Defining Comedy Central’s Attitude

~This print book is also available as an audiobook. Click here for a free listen – and easy purchase.~

On April 1, 1991, we premiered the newly named Comedy Central channel. Six months later, in the fall of 1991, I felt that the channel needed a tagline that would further define Comedy Central’s attitude. I knew just the guy for the job.

Danny Abelson was someone I’ d worked with before who had, among other things, written for National Lampoon in its heyday. I considered that the ultimate comedy-writer pedigree. Danny was a magician, the guy you called when you wanted it brilliant and fast and you didn’t have time to fool around. He’d never failed me, so I looked forward to hearing his ideas and getting Comedy Central an effective tagine.

A tagline could do a lot for a company or a product. It could be a short phrase that introduced a new product; a statement of a company’s mission (like General Electric’s “We Bring Good Things to Life”); a way to define a product (like .BMW’s “BMW: The Ultimate Driving Machine”); or aspirational (like IBM’s “Think Big” and Apple’s rejoinder, “Think Different”). I asked Danny to come up with a tagline that would do all of these things, and he took the challenge.

After working on it for a couple of weeks, Danny sat with me in my office, itching to unveil the new slogan and the campaign that would launch the name Comedy Central to the world…

Continued

 


 

What I Like About You

There are a lot of things I like about you.

First off, I love your love handles. There’s nothing wrong with love handles. You have them, you’re always going to have them, get used to them. I have them, too. When I run down the beach, it looks like two basset hound cheeks are flapping off my sides.

I didn’t really like them until I realized what they say about me. Each handle tells a story, like the rings on a tree. They speak of years of good times, ice-cream shops, and hot pastrami sandwiches. They tell people that I’ve enjoyed my life and there’s a good chance that the handles and I are up for anything. We love parties, late-night drinking, and birthday cakes. We eat pies, bake cookies, and aren’t afraid of dipping garlic bread into a pot of sauce when no one is looking.

That’s why I like yours, too. I know straightaway that we could be friends. When I see someone with six-pack abs, I know we won’t have fun because that person doesn’t know what fun is. Their idea of a good time is putting on tight shorts and working on their stomach muscles. Someone with love handles is putting on oven mitts and working on baking the perfect cinnamon buns. They’re fun.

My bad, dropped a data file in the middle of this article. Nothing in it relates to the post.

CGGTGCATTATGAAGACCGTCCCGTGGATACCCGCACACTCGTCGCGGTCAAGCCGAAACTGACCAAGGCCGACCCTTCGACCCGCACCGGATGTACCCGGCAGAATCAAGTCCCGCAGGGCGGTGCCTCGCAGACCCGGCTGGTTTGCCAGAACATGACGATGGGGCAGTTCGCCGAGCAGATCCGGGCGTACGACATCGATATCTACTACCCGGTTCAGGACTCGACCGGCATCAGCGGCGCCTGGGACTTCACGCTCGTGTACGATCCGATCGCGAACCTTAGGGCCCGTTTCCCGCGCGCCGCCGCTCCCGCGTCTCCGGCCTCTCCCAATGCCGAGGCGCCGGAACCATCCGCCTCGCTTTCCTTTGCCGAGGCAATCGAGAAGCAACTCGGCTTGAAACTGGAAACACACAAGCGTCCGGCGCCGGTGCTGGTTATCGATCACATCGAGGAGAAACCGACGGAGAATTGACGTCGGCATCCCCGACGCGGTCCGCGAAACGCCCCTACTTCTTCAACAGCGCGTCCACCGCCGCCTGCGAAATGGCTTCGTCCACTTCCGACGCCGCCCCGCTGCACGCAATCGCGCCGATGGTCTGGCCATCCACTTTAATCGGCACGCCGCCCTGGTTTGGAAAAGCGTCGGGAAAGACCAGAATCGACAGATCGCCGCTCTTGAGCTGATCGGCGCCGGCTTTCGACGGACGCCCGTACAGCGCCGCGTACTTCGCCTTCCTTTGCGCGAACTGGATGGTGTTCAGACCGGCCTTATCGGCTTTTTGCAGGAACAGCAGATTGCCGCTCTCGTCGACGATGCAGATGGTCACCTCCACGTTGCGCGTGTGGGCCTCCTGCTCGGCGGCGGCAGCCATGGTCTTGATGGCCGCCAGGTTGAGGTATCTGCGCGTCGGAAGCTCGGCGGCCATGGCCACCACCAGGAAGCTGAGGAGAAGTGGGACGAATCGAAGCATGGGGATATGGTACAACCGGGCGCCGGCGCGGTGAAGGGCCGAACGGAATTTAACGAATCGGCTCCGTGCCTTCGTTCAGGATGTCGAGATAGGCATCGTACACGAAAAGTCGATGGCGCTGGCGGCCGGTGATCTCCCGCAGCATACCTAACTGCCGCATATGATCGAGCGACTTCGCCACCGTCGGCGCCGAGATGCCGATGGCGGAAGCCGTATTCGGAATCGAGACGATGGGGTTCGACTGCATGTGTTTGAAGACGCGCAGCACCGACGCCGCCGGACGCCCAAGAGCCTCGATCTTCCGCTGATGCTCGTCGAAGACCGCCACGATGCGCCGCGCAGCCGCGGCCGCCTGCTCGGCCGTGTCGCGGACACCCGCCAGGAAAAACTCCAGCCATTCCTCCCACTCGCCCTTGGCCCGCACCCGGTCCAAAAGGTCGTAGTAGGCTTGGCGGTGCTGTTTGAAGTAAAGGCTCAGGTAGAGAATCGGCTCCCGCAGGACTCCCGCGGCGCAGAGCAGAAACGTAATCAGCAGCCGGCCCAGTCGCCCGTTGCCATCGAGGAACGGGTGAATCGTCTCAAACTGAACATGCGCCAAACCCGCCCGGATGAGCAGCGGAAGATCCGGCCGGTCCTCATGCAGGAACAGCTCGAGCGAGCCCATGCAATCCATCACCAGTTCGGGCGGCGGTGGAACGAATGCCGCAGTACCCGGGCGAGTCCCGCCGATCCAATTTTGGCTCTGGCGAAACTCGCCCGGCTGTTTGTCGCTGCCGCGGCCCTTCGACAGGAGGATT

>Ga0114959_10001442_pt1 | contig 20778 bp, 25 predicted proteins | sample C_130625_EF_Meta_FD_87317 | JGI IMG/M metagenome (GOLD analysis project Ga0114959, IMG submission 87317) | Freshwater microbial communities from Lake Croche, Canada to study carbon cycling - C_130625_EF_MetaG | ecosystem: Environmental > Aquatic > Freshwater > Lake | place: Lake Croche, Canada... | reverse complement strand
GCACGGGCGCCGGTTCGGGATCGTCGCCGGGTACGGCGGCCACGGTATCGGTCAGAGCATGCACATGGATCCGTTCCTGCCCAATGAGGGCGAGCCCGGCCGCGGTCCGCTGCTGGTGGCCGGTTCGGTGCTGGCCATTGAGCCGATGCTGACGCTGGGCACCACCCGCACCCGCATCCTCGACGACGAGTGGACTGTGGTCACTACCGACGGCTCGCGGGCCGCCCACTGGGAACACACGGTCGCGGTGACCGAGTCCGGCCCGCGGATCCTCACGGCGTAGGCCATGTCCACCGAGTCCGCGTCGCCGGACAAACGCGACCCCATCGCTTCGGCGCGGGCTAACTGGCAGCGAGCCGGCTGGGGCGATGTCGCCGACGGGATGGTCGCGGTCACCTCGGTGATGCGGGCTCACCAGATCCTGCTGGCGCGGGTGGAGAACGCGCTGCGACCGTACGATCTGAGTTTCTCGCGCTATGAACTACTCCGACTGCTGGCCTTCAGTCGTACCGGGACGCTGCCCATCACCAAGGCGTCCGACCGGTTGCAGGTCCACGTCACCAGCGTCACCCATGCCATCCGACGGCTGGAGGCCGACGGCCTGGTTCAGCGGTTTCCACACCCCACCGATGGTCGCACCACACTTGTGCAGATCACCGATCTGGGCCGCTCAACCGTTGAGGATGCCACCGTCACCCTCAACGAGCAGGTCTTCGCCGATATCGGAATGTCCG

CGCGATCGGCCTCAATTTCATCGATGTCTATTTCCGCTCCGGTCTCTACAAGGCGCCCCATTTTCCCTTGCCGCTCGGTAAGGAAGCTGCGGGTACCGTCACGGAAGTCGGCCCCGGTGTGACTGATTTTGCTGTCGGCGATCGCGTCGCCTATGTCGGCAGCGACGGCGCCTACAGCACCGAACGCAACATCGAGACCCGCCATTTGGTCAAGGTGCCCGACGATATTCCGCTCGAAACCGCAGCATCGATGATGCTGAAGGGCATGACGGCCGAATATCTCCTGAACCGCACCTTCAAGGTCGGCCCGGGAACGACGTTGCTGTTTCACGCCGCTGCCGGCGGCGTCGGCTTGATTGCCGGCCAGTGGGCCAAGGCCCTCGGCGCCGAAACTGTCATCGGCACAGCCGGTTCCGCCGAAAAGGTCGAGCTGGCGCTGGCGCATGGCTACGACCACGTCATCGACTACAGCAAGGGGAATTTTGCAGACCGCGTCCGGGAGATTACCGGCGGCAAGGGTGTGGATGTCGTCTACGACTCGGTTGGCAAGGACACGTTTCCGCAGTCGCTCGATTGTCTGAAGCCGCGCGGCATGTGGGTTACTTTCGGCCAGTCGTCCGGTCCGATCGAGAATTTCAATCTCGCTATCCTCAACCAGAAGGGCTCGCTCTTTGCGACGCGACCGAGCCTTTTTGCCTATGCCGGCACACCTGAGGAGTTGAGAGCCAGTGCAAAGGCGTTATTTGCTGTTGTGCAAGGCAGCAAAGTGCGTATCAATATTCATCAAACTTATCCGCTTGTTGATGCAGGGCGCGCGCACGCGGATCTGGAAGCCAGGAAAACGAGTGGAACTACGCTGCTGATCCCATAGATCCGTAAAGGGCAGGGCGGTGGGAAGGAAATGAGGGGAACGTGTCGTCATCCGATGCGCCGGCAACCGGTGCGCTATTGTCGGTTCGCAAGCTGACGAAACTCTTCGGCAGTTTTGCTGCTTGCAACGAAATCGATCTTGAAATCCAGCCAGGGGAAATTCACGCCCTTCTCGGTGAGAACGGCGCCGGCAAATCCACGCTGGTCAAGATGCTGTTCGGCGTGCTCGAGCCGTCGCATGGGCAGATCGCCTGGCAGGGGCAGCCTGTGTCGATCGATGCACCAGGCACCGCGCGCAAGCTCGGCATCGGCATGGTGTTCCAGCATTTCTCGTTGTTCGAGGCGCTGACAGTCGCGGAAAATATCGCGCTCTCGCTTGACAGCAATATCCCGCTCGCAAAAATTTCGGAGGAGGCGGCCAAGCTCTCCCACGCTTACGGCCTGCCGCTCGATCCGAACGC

I also noticed that some of you are big in the caboose. Good for you. A small backside is okay, but it takes real time and care to grow a big one. That really shows character. Nice work. A big rump is even better when it comes with big thighs and little tiny feet. That’s the balance that a good life requires.

# # #

More reasons you’re doing great.

From You’re Doing Great! by Tom Papa. Copyright © 2020 by the author and reprinted by permission of St. Martin’s Publishing Group.
 


 

THE QUEST TO MAKE EVERYONE LIKE ME:

A FANTASY (OR: EAT, PRAY, CRY)

“YOU HAVE NO TALENT.”
That’s what the person on Twitter said. “YOU HAVE NO TALENT.”

I read it again, making sure that the tweet didn’t say, “YOU HAVE NO TALENT AND ALSO IT’S OPPOSITE DAY.”

Nope. Just, “YOU HAVE NO TALENT.” This must be some mistake. I know for a fact that I, Rachel Bloom, do indeed have talent.

Oh wait: This poor person must have me confused with someone else. Another Rachael Bloom who, unlike me, DOESN’T have talent. Poor thing. THAT Rachael Bloom should just give up and become a life coach or something like that.

But I checked again, and this tweet was the latest in a line of tweets from this person calling me and my TV show a self-indulgent mess.